8. AMTA has been participating in the Leadership Summits with representatives from the other professional organizations since they began. What, if any, value do you think has been the outcome of those meetings?

First and foremost are the collaboration and fostering of relationships and camaraderie among the various massage therapy organizations.  This is vital if we want to make the profession better and more beneficial for everyone.  We each have a better understanding of our respective roles in the approaches to the profession.  And, of course, the Entry Level Analysis Project (ELAP) is a very positive outgrowth of these meetings. The closer we can work together the stronger the profession becomes.

9. As one who is very experienced in government relations, do you plan for AMTA to be more proactive in the individual states on that front, such as lobbying against detrimental legislation?

We will be continuing our board-approved approach to government relations.  There is a lot to do there.  That means supporting our chapters’ work, and understanding the unique characteristics and needs of each state.  We will continue to be proactive on licensing, because our goal is to have fair and consistent licensing in all states that can lead to future portability of massage therapy practice. 

10. Some massage therapists avoid joining any organizations because the perception is that they are all about cliques and politics. What would you say to those people to change their mind and persuade them to join AMTA?

 I believe they will like it.  AMTA is about our members.  We listen to all our members and develop products, programs and services that benefit all of them.  If someone is unsure about joining AMTA, I want them to come check us out.  There are many ways to participate in AMTA and to engage with others in the profession.  Do you want to mentor new massage therapists or do you need a mentor?  Look at AMTA.  Do you want to network with massage therapists and learn from them?  Look at AMTA.  Do you want to see your association actively promoting its members to the public and trying to get you new opportunities for new clients?  Look at AMTA. I believe that if a massage therapist experiences AMTA they will join.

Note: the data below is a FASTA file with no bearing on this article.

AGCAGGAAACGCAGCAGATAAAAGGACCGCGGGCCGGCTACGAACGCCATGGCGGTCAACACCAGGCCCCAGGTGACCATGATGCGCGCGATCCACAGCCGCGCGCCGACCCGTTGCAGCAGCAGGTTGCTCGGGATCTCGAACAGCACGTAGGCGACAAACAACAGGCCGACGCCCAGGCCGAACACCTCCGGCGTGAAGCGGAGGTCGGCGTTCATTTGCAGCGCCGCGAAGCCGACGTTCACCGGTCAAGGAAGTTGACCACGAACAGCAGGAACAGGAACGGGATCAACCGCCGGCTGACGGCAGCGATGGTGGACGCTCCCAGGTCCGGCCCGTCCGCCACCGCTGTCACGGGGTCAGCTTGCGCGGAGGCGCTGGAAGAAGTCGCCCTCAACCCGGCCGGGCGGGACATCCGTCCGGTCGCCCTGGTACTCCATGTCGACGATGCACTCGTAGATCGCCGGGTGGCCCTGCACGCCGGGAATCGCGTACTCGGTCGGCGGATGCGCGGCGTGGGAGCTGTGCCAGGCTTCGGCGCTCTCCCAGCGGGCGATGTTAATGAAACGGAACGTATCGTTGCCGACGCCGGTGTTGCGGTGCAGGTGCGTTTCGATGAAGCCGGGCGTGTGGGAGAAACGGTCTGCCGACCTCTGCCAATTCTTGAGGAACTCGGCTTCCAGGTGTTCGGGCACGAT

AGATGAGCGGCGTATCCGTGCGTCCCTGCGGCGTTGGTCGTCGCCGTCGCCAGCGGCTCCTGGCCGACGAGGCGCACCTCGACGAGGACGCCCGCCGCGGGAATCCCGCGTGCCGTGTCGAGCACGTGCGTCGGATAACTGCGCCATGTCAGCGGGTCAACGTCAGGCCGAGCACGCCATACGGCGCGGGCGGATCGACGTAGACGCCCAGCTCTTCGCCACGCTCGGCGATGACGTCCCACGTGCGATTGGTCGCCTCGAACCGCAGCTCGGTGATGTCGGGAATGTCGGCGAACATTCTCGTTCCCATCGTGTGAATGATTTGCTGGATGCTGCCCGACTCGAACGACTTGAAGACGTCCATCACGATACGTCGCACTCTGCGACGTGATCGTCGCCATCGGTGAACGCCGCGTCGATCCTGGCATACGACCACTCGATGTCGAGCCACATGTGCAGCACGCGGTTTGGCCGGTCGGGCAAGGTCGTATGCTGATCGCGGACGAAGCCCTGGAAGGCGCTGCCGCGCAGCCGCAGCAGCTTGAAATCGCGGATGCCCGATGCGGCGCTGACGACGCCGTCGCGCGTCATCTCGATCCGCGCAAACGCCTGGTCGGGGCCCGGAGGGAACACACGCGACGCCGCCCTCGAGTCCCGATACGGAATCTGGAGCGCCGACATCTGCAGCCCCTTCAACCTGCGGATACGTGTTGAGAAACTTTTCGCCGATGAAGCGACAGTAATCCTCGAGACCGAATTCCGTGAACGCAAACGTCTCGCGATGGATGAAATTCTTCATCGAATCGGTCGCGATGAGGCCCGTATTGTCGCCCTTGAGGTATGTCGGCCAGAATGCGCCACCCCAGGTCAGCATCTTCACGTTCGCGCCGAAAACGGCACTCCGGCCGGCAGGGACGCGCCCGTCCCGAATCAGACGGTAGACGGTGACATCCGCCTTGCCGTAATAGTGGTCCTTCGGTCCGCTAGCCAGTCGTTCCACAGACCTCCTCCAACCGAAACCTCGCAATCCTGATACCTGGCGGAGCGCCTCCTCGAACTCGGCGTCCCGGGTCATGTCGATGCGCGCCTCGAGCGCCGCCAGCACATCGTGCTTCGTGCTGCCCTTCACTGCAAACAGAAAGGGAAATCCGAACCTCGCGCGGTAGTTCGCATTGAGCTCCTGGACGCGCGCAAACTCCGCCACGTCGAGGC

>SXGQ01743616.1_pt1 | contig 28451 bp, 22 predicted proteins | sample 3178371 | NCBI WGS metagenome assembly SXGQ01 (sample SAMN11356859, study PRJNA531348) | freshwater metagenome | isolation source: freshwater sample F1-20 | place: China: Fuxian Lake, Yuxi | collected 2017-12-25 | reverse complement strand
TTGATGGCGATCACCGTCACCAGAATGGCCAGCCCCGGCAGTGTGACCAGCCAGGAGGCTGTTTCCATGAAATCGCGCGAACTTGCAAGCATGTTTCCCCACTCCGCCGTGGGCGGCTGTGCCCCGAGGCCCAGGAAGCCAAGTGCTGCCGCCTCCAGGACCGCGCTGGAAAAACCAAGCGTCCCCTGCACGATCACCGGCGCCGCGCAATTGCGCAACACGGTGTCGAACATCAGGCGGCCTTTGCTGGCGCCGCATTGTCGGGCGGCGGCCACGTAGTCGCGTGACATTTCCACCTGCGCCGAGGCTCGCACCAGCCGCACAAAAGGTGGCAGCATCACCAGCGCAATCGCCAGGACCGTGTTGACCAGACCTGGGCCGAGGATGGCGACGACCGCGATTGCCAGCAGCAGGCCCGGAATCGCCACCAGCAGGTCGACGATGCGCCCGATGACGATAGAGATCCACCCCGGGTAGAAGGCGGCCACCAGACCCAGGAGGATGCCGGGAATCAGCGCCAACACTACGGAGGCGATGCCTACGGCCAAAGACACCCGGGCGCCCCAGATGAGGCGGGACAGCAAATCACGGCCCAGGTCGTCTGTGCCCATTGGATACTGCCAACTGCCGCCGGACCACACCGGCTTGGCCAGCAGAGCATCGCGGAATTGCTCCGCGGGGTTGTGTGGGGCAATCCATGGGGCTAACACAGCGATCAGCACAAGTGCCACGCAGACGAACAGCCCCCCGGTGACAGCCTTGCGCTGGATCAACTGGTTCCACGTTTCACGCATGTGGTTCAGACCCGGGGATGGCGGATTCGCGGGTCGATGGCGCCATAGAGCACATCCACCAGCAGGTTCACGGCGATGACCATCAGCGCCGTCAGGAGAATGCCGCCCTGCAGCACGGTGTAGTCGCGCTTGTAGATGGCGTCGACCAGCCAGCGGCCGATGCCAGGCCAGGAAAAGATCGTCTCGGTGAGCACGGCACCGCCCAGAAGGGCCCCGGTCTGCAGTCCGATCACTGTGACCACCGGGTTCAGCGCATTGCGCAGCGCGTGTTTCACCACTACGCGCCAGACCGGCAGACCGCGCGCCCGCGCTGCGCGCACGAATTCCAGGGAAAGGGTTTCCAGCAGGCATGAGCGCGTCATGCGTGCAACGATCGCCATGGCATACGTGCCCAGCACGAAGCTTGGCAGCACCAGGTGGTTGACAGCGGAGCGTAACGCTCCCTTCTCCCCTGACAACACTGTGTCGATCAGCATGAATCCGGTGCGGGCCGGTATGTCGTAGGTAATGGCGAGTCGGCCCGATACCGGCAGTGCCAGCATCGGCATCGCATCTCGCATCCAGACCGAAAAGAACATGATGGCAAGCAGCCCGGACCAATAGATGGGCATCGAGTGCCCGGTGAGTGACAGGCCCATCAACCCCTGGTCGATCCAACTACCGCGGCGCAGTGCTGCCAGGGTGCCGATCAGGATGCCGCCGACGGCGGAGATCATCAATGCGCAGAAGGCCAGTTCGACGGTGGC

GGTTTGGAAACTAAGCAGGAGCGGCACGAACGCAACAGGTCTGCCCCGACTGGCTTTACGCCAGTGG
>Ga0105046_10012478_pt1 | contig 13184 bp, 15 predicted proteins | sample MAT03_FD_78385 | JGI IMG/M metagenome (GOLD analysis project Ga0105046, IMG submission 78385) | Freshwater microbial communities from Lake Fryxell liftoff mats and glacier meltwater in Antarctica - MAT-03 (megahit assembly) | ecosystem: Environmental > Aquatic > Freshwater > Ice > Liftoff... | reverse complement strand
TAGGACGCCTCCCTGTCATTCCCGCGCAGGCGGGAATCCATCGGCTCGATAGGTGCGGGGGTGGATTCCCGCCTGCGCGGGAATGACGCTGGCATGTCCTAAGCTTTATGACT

11. Is there anything else you’d like to say to all the massage therapists out there?

Give us a try and I believe you will want to be a part of the family.  I realize there are choices out there but I truly believe in AMTA and our members, and that we are the right choice for massage therapists.I feel the same way about massage therapy.  We want more people to experience massage therapy for themselves because when people that try it, they see the value and what it can do for their health and overall wellness and come back for more.